I am now in my 50s and, although we have a fair amount of money in the bank and some good investments, I feel that I could have done much more in terms of wealth-building. The first thing that I regret is not starting earlier. So, looking back, here are some of the things I want to tell my 20-year old self when it comes to finances. Maybe those in their 20s and 30s will also find something valuable in my advice.
- Saving in itself is not a wealth-building strategy. No one will tell you that you can get rich by saving, but it is a good way to begin your journey. Having cash in the bank can help you start a small business using your own money without having to borrow from the bank. So, do save money regularly. However, your aim should not be simply to grow your money in the bank, but to use the money eventually whether to buy what you need in cash, start a business or make investments.
2. Buy everything in cash, particularly your wants. Want a new cellphone? Save money and buy it in cash instead of taking out a loan. Ditch the concept of buy now, pay later. If you can’t afford it now, then defer it until you can pay for it in cash. Live by the mantra: SAVE NOW, BUY LATER. Repeat: SAVE NOW, BUY LATER. SAVE NOW, BUY LATER. Why? Paying in cash can save you a lot of money because I’m sure you know that you end up paying more than what it’s worth when you take out a loan because of the interest on the loan. This brings me to my next point.
3. Loans have the tendency to pile up if you’re not careful about it. Why? Because it’s easy money and makes you think that the monthly payment is so affordable or ‘magaan sa bulsa.’ But what happens is that you are tied up and obligated to this monthly payment for several months or even up to four years. In effect, you have exchanged your freedom for the next few months or years for this amount of money and the interest on your loan. Yeah, you may have heard that there good loans and bad loans according to Robert Kiyosaki. But, until you have fully understood his concept, stay away from debts.
4. If you want to achieve financial freedom, then get rid of your mental and emotional issues about money. This is the biggest hurdle there is. It’s not whether you are born poor or not, the biggest hurdle is your perception about money. Get to the bottom of it because you cannot expect to make money if you have negative perceptions about it. If you think that money is the root of all evil, then what’s the point of having money? Do you want to know how to get to the bottom of it? Observe what you think of people who have money. Do you somehow think that rich people are bad people or that they were able to acquire wealth by stepping on other people’s toes? Do you think they are inherently bad? Do you think they are just stealing from other people? Do you think they are just oppressing and victimizing the poor? Yet, at the same time, do you feel envious of their success and wealth? All of these are indications that you have a negative attitude towards money and that you need to work it out. You cannot attain financial success and freedom if you have these beliefs. If you don’t like money, then money will not like you back.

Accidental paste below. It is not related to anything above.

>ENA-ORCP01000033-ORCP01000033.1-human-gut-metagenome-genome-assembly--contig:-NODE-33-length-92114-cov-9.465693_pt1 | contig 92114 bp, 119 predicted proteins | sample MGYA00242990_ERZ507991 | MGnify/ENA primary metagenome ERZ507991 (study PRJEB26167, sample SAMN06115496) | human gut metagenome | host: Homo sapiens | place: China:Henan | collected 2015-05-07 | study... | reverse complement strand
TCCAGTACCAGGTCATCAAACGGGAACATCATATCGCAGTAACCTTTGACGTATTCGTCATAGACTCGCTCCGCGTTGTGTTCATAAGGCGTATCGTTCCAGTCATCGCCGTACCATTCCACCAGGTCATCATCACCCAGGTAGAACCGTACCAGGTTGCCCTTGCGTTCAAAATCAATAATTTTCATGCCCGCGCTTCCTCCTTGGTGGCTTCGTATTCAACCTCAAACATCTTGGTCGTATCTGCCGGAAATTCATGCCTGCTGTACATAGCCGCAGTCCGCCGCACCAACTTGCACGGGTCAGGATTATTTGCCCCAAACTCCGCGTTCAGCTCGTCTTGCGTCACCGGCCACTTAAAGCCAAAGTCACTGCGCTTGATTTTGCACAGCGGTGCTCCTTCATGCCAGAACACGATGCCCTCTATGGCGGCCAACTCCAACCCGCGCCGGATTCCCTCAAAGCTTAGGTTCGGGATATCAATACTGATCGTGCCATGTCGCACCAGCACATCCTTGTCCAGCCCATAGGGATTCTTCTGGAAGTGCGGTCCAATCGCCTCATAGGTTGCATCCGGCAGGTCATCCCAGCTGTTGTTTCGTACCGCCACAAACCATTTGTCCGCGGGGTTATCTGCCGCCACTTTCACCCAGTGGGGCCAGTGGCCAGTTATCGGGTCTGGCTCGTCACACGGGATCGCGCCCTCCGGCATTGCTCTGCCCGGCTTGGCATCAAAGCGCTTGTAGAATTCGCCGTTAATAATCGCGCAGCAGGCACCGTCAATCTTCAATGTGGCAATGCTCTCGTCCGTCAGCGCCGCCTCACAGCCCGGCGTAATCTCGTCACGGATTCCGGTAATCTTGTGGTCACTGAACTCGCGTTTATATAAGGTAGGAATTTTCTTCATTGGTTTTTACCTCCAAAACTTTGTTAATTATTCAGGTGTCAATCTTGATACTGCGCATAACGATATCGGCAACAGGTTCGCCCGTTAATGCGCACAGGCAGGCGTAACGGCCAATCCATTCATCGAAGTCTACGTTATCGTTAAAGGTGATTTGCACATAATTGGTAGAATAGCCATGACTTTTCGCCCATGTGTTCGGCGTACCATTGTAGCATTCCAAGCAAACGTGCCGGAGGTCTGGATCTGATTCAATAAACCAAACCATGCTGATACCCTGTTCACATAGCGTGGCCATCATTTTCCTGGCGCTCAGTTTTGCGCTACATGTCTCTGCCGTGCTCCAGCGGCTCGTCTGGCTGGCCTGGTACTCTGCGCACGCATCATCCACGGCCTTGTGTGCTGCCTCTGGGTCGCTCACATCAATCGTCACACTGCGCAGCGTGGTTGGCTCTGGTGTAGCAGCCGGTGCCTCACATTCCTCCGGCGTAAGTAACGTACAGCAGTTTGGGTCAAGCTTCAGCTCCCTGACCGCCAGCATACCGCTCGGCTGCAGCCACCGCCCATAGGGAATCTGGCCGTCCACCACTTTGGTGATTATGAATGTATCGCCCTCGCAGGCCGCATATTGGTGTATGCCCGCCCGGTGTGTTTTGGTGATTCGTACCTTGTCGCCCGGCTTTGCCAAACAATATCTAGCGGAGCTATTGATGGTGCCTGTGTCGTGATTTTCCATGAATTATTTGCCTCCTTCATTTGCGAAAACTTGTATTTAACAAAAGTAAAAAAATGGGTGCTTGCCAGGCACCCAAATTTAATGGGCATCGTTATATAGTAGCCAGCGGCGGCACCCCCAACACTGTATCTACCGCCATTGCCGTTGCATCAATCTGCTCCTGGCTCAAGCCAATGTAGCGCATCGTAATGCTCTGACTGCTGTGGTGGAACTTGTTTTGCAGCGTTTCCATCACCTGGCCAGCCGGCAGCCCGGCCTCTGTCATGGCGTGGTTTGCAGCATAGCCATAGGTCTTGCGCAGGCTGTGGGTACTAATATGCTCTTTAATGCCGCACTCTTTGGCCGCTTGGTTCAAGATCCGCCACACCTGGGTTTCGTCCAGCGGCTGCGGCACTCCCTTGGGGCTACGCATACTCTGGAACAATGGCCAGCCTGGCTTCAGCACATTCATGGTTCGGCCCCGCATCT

5. Start a business while you are young. Any successful and wealthy person will tell you that having your own business is the best investment strategy there is. It is not easy and you might fail in your first few attempts. Just consider your failure as part of your journey to success. Learn from it, but don’t give up too easily. Stay on course and you will get there eventually.
6. Get yourself some financial education. Our parents did not educate us about how to manage money. There’s no financial subject in our educational system (unless it’s your course in college). So we must take the initiative to learn it on our own. There’s so many books on financial education and lots of free courses on the internet. Start your search with Coursera or edX. Warning, the courses may be free but you have to turn in some works (assignments, essays, contribution to discussion boards, quizzes), so do take them seriously.
7. Invest early. Trust me, the sooner you do this, the better. You will have more leverage if you start at a young age. You will also learn a lot by investing early – what’s good investment, what’s not. You might make a lot of bad decisions, but, then again, it’s all part of your learning curve. By the time you reach 40, you will be more financially sophisticated than most people and will probably be able to retire ahead of your peers.
8. Do not take financial advice from your neighbors or kamag-anaks (or your school teachers) who have nothing to show you. This is common sense and self-explanatory. Why should you listen to people who have not achieved what you want to achieve? Find someone who is successful and listen to that person because they can guide you to where you want to go.
9. Get out of your comfort zone. Get out of that job that isn’t paying you good salary. Get out of the place where you grew up unless that environment is helping you nurture and achieve your dreams. Don’t wait too long to do this because you will lose a lot of opportunity.
10. Make good use of your time. Time is money. What you do with your time is very important. If what you spend your time on/with does not add value to you, then it’s just a waste of your time. Sure, recreation and relaxation are important for your emotional and mental well-being, but make sure that you’re spend just the right amount of time on this activity and nothing more than enough. If you are spending 8 hours a day watching videos of cats and dogs or looking at the photos of your friends on Facebook, then do you think that’s still recreation? What value do they add to your personal and financial growth? From now on, assess your time by asking whether it adds value to any of the following major aspects in your life: personal (includes personal relationships), financial and spiritual.